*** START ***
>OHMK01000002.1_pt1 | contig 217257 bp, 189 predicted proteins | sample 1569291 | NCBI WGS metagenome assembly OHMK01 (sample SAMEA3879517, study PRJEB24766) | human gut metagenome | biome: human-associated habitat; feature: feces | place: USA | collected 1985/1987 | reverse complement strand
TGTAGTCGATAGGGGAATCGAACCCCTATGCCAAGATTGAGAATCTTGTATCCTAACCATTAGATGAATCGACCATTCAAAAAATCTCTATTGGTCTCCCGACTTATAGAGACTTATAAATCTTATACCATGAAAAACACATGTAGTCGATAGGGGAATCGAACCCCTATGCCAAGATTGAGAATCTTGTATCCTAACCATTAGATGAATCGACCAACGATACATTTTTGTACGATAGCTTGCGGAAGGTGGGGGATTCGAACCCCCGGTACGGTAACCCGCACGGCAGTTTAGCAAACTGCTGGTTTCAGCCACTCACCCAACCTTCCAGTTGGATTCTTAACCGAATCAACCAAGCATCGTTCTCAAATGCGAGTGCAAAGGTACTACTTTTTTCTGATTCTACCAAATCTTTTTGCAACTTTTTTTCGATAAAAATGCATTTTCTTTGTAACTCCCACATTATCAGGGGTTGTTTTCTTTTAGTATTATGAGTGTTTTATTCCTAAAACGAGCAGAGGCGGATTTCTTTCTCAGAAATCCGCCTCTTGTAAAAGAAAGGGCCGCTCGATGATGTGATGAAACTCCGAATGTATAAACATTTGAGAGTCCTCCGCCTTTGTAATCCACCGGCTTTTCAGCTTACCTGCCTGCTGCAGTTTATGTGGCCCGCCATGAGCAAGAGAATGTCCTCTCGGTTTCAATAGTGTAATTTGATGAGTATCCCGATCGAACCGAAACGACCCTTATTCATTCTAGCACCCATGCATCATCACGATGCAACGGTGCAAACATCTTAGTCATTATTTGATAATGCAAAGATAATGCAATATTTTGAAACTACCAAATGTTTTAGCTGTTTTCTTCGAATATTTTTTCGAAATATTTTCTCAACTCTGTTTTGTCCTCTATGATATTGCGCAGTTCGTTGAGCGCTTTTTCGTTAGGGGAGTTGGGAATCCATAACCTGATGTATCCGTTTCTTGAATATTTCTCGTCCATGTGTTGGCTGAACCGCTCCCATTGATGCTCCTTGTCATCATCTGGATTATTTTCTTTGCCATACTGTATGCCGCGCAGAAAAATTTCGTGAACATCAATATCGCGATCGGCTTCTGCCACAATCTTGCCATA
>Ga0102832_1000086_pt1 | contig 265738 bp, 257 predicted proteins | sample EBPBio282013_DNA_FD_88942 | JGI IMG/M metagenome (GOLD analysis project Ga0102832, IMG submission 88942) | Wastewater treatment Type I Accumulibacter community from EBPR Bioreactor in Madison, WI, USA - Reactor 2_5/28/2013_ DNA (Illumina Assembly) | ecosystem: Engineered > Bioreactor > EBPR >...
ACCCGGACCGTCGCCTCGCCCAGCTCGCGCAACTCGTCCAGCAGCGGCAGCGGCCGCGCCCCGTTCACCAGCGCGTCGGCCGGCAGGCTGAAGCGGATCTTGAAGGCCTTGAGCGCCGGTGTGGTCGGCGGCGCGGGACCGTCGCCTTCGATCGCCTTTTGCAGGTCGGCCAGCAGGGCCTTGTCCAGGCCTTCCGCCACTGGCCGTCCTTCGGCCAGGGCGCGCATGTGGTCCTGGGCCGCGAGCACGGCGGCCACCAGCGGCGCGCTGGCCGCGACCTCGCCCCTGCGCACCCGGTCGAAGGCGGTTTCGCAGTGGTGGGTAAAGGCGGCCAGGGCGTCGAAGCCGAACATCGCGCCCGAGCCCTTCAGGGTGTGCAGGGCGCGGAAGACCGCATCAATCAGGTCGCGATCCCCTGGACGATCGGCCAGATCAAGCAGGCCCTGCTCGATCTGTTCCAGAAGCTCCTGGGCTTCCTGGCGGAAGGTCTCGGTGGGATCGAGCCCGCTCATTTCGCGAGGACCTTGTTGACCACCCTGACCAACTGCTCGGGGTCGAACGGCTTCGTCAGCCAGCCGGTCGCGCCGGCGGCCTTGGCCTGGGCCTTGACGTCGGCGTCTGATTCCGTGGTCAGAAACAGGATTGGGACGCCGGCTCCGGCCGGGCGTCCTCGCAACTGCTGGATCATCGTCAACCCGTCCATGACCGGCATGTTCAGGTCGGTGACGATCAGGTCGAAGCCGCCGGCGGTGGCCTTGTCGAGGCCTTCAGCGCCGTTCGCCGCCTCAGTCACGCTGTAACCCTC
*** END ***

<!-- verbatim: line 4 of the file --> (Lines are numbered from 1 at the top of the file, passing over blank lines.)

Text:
ACCCGGACCGTCGCCTCGCCCAGCTCGCGCAACTCGTCCAGCAGCGGCAGCGGCCGCGCCCCGTTCACCAGCGCGTCGGCCGGCAGGCTGAAGCGGATCTTGAAGGCCTTGAGCGCCGGTGTGGTCGGCGGCGCGGGACCGTCGCCTTCGATCGCCTTTTGCAGGTCGGCCAGCAGGGCCTTGTCCAGGCCTTCCGCCACTGGCCGTCCTTCGGCCAGGGCGCGCATGTGGTCCTGGGCCGCGAGCACGGCGGCCACCAGCGGCGCGCTGGCCGCGACCTCGCCCCTGCGCACCCGGTCGAAGGCGGTTTCGCAGTGGTGGGTAAAGGCGGCCAGGGCGTCGAAGCCGAACATCGCGCCCGAGCCCTTCAGGGTGTGCAGGGCGCGGAAGACCGCATCAATCAGGTCGCGATCCCCTGGACGATCGGCCAGATCAAGCAGGCCCTGCTCGATCTGTTCCAGAAGCTCCTGGGCTTCCTGGCGGAAGGTCTCGGTGGGATCGAGCCCGCTCATTTCGCGAGGACCTTGTTGACCACCCTGACCAACTGCTCGGGGTCGAACGGCTTCGTCAGCCAGCCGGTCGCGCCGGCGGCCTTGGCCTGGGCCTTGACGTCGGCGTCTGATTCCGTGGTCAGAAACAGGATTGGGACGCCGGCTCCGGCCGGGCGTCCTCGCAACTGCTGGATCATCGTCAACCCGTCCATGACCGGCATGTTCAGGTCGGTGACGATCAGGTCGAAGCCGCCGGCGGTGGCCTTGTCGAGGCCTTCAGCGCCGTTCGCCGCCTCAGTCACGCTGTAACCCTC